The ability to follow through, ingeniousity, creativity, a clear mind, tenacity and sheer determination are skills your children can pick up and hone if you cocoon them a bit less. Life, being the jungle that it is, rewards the ingenious... the ones who make lemonades when lemons are thrown at them.

There is nothing wrong with giving your child opportunities, every success story had the right opportunity but still you don’t have to run around putting in a good word everywhere and pulling strings at every opportunity. Your child is like a caterpillar that needs to fight its way out of its cocoon in order to build strength in its wings and fly.

Household chores started must be finished, projects begun must be completed, please have rules and stick with them and your children will learn to follow through, being a “finisher” is a strong skill; many have failed merely for an inability to finish what they started. Allow them to fill out their own application forms (even if you have to supervise or correct it) but let them do it! Your secretary shouldn’t do their home works or draft their CVs for them.

The importance of working right should be stressed not necessarily endless hard labour; but more of working to achieve results and finding satisfaction in achieving results.

For the few who own their own firms/companies which you hope to hand over to your son or daughter, please don’t bring your children into your firm at the head of the food chain, they will never learn the basics and they will not have the respect of the staff you want to leave them with.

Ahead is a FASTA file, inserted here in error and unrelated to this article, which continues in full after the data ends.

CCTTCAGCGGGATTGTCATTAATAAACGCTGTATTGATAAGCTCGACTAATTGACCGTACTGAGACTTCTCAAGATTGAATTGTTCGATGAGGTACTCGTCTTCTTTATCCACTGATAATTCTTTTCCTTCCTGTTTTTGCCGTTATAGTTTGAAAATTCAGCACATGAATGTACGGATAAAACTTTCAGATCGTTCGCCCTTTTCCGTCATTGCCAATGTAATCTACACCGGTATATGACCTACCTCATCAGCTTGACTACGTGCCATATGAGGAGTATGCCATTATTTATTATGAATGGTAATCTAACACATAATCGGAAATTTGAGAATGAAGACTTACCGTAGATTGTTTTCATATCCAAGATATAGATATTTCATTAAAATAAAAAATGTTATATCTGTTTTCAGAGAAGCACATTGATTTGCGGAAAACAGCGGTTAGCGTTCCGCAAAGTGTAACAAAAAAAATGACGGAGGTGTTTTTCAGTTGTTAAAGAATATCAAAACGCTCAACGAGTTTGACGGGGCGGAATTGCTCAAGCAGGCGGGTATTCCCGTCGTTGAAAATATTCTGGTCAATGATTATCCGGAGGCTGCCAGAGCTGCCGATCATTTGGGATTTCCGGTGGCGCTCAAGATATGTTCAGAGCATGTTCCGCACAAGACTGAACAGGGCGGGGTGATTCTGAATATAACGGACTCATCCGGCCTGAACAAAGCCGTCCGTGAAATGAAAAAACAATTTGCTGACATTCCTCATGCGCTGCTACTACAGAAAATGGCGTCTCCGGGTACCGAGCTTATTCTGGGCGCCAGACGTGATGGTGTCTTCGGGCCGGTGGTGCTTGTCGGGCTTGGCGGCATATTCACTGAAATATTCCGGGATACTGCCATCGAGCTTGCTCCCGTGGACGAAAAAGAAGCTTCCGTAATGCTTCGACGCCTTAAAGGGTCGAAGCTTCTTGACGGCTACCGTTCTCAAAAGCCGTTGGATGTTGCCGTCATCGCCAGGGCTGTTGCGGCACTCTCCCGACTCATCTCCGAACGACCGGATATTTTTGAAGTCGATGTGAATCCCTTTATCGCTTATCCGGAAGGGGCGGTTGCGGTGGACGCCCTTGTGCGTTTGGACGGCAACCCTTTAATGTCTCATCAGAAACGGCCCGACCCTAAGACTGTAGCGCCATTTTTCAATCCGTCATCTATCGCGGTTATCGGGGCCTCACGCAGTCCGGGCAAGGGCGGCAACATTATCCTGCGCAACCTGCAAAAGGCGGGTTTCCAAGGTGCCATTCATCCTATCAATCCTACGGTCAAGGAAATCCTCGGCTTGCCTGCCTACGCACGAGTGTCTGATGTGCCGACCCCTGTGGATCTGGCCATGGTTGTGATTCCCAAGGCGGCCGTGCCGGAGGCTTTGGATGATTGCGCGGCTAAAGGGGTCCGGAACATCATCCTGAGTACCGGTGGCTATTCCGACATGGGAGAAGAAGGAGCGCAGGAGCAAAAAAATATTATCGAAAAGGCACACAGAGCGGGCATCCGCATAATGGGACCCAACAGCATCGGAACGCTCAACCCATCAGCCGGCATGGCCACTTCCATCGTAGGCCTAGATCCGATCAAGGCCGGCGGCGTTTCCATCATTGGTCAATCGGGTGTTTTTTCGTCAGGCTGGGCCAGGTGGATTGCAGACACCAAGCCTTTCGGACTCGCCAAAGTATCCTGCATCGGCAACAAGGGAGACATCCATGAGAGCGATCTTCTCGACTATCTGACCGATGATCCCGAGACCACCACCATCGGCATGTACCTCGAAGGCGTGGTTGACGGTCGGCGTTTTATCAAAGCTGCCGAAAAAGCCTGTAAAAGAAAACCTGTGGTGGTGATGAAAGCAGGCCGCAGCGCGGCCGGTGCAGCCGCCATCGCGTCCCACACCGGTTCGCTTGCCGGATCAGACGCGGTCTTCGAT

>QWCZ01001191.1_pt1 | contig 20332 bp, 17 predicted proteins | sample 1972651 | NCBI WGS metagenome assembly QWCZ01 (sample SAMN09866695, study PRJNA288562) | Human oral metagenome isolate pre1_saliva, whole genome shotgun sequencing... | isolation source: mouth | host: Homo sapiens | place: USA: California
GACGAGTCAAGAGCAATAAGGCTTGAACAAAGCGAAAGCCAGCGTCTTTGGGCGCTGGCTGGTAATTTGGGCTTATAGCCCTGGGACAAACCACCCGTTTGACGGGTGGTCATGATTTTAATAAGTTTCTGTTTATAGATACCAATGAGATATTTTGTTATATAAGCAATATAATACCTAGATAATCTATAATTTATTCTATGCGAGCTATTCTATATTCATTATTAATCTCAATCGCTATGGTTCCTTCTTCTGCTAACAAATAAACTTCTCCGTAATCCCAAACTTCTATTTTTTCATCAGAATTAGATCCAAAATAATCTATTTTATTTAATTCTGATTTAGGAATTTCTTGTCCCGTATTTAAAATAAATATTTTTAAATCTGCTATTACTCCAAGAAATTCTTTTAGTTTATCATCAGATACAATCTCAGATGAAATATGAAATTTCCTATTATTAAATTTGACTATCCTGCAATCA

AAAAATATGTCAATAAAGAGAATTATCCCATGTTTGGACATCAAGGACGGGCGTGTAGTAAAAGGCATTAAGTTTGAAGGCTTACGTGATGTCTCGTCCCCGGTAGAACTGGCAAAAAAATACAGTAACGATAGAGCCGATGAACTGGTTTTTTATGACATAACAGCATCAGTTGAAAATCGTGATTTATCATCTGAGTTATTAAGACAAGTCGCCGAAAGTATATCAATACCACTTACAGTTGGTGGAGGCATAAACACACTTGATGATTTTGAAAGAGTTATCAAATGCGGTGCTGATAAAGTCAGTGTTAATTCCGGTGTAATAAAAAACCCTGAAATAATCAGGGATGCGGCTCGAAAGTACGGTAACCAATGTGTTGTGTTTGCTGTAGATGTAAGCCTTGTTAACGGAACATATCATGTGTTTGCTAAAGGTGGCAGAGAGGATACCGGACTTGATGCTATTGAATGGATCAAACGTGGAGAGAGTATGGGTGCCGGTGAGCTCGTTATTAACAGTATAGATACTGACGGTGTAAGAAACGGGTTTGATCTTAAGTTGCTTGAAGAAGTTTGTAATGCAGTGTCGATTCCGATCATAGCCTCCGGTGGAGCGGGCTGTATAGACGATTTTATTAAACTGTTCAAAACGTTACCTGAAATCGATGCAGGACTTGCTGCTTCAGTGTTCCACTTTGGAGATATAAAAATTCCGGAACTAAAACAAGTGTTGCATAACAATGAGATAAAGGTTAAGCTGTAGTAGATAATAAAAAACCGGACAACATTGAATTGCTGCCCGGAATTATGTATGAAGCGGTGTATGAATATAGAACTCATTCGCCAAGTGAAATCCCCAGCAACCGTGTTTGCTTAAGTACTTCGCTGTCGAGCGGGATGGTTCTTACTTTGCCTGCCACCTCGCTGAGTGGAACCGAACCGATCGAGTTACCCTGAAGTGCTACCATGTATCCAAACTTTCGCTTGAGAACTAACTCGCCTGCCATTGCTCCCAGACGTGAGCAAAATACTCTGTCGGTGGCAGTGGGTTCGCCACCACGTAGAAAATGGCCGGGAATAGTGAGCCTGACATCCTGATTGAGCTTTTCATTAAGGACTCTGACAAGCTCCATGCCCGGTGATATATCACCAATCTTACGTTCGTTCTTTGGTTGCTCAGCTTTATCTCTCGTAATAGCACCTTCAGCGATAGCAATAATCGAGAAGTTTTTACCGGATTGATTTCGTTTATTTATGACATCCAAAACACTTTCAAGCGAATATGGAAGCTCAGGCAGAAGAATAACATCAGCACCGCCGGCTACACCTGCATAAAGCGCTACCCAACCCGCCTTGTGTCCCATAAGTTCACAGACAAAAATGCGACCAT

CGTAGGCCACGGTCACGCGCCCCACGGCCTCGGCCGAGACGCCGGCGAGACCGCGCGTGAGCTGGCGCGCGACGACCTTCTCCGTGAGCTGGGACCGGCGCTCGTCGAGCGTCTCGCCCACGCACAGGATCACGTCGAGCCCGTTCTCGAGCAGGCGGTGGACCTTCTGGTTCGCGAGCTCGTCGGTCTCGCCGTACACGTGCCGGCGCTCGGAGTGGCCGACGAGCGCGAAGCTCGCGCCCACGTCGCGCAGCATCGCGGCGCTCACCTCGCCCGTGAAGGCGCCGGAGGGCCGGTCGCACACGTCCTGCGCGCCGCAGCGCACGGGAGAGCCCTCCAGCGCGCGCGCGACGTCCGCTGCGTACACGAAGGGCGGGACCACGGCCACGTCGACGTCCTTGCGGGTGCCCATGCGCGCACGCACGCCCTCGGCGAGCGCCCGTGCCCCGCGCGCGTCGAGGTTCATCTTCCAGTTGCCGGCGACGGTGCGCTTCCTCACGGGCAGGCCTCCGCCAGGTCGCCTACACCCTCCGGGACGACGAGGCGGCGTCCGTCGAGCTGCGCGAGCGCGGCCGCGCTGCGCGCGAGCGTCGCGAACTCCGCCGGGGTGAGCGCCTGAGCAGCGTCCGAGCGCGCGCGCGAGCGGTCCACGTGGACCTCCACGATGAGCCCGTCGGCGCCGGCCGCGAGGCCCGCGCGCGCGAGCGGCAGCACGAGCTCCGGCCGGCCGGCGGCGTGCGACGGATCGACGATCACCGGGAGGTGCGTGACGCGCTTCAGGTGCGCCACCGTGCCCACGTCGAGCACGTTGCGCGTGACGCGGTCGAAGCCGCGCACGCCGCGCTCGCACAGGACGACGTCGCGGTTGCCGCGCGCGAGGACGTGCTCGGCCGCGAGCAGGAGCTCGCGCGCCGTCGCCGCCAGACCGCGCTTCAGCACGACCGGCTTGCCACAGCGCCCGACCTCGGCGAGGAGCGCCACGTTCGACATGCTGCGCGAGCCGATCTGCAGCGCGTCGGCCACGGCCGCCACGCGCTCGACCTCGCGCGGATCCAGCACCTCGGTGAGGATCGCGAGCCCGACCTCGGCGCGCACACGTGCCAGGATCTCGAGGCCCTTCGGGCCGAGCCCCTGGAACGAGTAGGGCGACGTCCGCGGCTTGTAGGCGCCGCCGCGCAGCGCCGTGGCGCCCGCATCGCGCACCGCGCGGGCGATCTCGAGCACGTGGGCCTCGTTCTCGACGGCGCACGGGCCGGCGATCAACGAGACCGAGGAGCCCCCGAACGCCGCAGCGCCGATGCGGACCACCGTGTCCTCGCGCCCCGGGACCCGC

Sometimes it seems that many affluent parents are trying to compensate for their absence from their children’s lives, to express their love in a multitude of gifts and large allowances. A lot of these parents having lacked these things in their own growing up years seem to believe it is exactly what their children need; forgetting that it is the very lack they had that pushed them to achieve, to be the best, to seek success tenaciously.

If you are one of these love buying, affection seeking parents then I will like to inform you that a lot of well proven studies have shown that the children of the affluent are generally more cruel to their own parents and less understanding as compared to the children of the poor who watch their parents slave and strive to provide i.e. your bribery is not as appreciated as you think and a “tough love” parent is respected in future more than a cuckolding one.

Finally, integrity and a good name are two things every parent must teach their child. It is easy for the Nigerian child of today to be disillusioned and discard these values because every situation in the country screams that stealing, lying, cheating and doing everything to have money is all that counts.

My father insisted that I learn a quote as a child and this quote never left me, I will pass it on to you now and to your children.
"He who steals my purse, steals trash, it is neither his nor mine; but he who robs me of my good name robs me of that which enriches him not but makes me poor indeed”.

Good day to you